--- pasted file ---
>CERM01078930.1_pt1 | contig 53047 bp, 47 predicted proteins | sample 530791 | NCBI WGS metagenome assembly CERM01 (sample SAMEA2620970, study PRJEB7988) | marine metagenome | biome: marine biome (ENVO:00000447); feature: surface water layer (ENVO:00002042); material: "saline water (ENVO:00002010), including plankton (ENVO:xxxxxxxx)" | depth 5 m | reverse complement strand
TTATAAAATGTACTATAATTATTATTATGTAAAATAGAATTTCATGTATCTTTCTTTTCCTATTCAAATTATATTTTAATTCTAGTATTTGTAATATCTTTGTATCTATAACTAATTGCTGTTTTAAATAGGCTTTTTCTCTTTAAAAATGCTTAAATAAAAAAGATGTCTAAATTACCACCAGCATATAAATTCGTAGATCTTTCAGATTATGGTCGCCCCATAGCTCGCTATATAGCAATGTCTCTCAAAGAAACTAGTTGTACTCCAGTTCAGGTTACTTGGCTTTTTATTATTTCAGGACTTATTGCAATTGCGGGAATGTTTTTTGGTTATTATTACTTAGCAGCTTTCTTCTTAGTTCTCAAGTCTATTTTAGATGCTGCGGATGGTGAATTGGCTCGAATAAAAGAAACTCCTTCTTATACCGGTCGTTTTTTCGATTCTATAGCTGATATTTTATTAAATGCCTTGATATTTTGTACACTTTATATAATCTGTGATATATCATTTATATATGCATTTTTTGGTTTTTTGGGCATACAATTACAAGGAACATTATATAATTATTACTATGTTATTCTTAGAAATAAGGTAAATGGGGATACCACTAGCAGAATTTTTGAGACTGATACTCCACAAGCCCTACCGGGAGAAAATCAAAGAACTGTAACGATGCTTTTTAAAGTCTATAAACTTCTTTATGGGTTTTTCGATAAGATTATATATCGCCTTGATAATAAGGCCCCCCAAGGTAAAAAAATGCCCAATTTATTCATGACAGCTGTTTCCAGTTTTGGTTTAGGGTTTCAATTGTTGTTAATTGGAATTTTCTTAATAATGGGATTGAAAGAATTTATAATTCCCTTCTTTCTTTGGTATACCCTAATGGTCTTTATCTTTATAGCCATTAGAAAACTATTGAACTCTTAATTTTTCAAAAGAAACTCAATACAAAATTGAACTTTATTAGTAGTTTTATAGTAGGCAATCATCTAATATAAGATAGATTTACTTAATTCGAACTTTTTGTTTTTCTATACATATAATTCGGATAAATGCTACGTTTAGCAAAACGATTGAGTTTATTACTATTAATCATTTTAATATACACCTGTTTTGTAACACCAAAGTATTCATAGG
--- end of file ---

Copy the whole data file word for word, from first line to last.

>CERM01078930.1_pt1 | contig 53047 bp, 47 predicted proteins | sample 530791 | NCBI WGS metagenome assembly CERM01 (sample SAMEA2620970, study PRJEB7988) | marine metagenome | biome: marine biome (ENVO:00000447); feature: surface water layer (ENVO:00002042); material: "saline water (ENVO:00002010), including plankton (ENVO:xxxxxxxx)" | depth 5 m | reverse complement strand
TTATAAAATGTACTATAATTATTATTATGTAAAATAGAATTTCATGTATCTTTCTTTTCCTATTCAAATTATATTTTAATTCTAGTATTTGTAATATCTTTGTATCTATAACTAATTGCTGTTTTAAATAGGCTTTTTCTCTTTAAAAATGCTTAAATAAAAAAGATGTCTAAATTACCACCAGCATATAAATTCGTAGATCTTTCAGATTATGGTCGCCCCATAGCTCGCTATATAGCAATGTCTCTCAAAGAAACTAGTTGTACTCCAGTTCAGGTTACTTGGCTTTTTATTATTTCAGGACTTATTGCAATTGCGGGAATGTTTTTTGGTTATTATTACTTAGCAGCTTTCTTCTTAGTTCTCAAGTCTATTTTAGATGCTGCGGATGGTGAATTGGCTCGAATAAAAGAAACTCCTTCTTATACCGGTCGTTTTTTCGATTCTATAGCTGATATTTTATTAAATGCCTTGATATTTTGTACACTTTATATAATCTGTGATATATCATTTATATATGCATTTTTTGGTTTTTTGGGCATACAATTACAAGGAACATTATATAATTATTACTATGTTATTCTTAGAAATAAGGTAAATGGGGATACCACTAGCAGAATTTTTGAGACTGATACTCCACAAGCCCTACCGGGAGAAAATCAAAGAACTGTAACGATGCTTTTTAAAGTCTATAAACTTCTTTATGGGTTTTTCGATAAGATTATATATCGCCTTGATAATAAGGCCCCCCAAGGTAAAAAAATGCCCAATTTATTCATGACAGCTGTTTCCAGTTTTGGTTTAGGGTTTCAATTGTTGTTAATTGGAATTTTCTTAATAATGGGATTGAAAGAATTTATAATTCCCTTCTTTCTTTGGTATACCCTAATGGTCTTTATCTTTATAGCCATTAGAAAACTATTGAACTCTTAATTTTTCAAAAGAAACTCAATACAAAATTGAACTTTATTAGTAGTTTTATAGTAGGCAATCATCTAATATAAGATAGATTTACTTAATTCGAACTTTTTGTTTTTCTATACATATAATTCGGATAAATGCTACGTTTAGCAAAACGATTGAGTTTATTACTATTAATCATTTTAATATACACCTGTTTTGTAACACCAAAGTATTCATAGG